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25 March 2017

The First NMS Faculty Science Festival

Some of the most cutting-edge science takes place at King’s College London and British Science Week presented a fantastic opportunity to share it with the public during the inaugural NMS (Faculty of Natural & Mathematical Sciences) Science Festival. British Science Week is an annual national celebration of STEM subjects, inspiring and exciting the next generation of researchers, opening doors to career pathways for underrepresented groups and promoting the exciting work going on in UK universities and industries.

Chemistry equipment made of fractals
Fractal chemistry equipment

The lunchtime event was held on the Strand campus and welcomed contributions from students, researchers and world-famous academics, who displayed scientific posters, guided children through hands-on chemistry and physics demonstrations and talked about the challenges they face with their research.

The public saw financial mathematicians discussing the statistics behind the stock market, computer scientists talking about cracking codes and physicists making kitchen cabinet lava lamps.

There were queues of enthusiasts forming before the official opening and the room stayed packed throughout the morning. The most popular stand by far was a demonstration of the super-cooling properties of liquid nitrogen where, in between shrieks of delight, the keen audience quizzed the Department of Chemistry on its properties.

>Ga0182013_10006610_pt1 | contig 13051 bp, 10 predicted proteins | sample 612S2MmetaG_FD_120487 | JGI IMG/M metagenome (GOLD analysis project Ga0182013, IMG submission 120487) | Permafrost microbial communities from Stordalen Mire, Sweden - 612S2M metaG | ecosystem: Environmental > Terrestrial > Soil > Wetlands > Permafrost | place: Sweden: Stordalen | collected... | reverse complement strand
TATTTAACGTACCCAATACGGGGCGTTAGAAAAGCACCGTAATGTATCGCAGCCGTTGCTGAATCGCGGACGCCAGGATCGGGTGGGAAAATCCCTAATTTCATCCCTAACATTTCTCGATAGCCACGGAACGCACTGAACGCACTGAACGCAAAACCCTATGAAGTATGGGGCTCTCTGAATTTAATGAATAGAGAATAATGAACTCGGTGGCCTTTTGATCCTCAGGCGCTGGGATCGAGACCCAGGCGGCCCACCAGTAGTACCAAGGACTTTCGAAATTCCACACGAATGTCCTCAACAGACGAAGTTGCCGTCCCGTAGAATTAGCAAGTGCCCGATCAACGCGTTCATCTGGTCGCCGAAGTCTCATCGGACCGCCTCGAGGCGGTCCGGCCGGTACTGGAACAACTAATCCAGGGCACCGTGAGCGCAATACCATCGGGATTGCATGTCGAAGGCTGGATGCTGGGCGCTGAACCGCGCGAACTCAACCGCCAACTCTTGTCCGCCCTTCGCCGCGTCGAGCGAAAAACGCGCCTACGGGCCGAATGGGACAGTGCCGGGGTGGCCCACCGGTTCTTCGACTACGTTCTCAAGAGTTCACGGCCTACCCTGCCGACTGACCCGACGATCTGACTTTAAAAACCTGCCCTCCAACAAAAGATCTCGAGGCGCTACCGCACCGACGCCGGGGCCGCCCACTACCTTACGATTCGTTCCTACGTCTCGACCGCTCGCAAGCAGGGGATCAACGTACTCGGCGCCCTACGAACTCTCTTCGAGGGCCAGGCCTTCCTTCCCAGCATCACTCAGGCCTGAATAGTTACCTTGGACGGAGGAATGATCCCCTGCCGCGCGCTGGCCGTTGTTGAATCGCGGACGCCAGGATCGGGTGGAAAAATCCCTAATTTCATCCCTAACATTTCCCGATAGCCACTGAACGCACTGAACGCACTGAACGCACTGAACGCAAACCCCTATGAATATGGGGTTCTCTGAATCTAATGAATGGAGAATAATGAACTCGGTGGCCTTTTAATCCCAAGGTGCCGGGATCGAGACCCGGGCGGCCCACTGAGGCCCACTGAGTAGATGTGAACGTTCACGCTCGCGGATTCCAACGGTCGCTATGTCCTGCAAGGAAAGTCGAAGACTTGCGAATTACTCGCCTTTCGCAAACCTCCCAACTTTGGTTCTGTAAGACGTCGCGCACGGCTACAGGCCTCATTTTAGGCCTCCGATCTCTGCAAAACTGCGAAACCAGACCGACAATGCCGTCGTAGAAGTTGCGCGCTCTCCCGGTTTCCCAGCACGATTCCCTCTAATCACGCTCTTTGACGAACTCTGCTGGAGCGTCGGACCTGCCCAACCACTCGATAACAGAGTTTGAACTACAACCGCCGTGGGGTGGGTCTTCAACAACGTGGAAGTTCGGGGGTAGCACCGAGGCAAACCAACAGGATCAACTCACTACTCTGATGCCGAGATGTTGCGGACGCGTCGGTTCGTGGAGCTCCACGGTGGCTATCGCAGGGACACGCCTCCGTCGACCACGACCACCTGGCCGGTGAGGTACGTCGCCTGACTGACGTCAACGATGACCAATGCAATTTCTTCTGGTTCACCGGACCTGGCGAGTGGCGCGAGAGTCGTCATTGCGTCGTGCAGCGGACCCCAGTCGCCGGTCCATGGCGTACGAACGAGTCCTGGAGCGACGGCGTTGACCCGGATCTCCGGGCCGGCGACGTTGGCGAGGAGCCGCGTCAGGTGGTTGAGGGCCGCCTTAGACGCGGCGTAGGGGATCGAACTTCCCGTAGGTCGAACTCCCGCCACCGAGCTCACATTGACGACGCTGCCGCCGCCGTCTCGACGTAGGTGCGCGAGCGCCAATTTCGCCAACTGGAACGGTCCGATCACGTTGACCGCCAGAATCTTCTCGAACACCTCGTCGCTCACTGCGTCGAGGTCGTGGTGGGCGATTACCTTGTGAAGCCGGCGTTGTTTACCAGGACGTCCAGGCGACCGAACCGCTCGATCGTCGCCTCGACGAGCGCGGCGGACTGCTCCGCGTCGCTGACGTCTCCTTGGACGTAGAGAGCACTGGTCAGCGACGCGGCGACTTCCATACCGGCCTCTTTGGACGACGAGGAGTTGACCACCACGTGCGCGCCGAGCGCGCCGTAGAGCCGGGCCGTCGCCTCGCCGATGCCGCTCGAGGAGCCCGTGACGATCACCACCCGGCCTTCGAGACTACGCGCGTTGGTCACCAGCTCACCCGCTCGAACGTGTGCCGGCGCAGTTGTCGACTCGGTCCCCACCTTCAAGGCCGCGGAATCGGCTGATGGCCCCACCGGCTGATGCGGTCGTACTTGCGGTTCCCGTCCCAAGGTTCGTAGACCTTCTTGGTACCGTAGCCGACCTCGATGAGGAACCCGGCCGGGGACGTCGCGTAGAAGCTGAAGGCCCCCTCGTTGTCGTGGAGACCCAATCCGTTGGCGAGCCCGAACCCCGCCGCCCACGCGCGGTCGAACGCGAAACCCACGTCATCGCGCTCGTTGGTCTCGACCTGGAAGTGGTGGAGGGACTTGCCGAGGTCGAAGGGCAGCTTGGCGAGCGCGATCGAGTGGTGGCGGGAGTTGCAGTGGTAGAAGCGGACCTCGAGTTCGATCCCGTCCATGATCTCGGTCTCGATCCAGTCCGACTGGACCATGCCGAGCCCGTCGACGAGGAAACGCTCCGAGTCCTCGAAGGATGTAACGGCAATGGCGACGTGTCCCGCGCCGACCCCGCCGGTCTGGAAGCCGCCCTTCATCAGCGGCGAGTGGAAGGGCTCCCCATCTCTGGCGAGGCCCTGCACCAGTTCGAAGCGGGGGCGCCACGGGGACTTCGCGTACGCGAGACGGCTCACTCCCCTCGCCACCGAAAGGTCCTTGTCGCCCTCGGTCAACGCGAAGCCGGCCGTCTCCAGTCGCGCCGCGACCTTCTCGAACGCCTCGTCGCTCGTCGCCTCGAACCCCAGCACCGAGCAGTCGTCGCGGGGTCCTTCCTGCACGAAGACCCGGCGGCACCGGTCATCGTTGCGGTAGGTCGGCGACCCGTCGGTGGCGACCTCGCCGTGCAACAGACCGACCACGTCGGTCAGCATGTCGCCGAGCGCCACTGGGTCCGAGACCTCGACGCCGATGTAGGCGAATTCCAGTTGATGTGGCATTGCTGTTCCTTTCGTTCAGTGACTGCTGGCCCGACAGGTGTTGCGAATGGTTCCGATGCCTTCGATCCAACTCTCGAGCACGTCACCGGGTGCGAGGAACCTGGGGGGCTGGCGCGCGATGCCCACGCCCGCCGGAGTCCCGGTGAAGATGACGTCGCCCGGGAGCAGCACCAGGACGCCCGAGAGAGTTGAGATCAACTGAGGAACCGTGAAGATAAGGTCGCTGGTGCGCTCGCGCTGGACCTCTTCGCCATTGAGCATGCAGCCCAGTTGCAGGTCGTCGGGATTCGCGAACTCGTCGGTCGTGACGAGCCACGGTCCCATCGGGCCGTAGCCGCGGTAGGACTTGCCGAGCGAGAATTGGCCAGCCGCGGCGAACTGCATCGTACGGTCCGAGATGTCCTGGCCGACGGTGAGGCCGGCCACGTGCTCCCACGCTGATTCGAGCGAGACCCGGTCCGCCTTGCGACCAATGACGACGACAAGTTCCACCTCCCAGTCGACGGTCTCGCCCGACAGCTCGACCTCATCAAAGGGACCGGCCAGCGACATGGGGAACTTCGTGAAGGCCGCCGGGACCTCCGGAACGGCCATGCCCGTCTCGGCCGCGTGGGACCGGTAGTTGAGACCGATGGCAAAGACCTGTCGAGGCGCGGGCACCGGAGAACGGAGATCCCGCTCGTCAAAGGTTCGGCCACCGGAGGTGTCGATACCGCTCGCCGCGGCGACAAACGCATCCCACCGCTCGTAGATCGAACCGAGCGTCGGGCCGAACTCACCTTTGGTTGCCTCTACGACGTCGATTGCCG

Using table-top lab apparatus skillfully transported across Waterloo Bridge, King’s College London’s Chem Soc demonstrated how different materials absorb light.

The visiting families loved seeing behind the usually closed doors of a university, and the scientists themselves really benefited from feedback from the public, industry experts and members of the King’s College London community.

Prospective King’s students weren’t only impressed by scientific experiments, but were introduced to current research by the scientists themselves. The youngest members of the audience began to dream up their futures spent in our laboratories and the local residents felt more part of the King’s College London community. 

Georgia Orton, PhD student at King's said "I enjoyed the opportunity to discuss my research with curious young people and it was great to hear some of the questions they had about the activities they got involved with. I had a great chat with a 6 year old about enzymes, something that he might not come across again until high school. I think we sometimes underestimate children’s natural curiosity, and capacity to understand quite difficult concepts so it was lovely to see how involved all our visitors got with the activities available."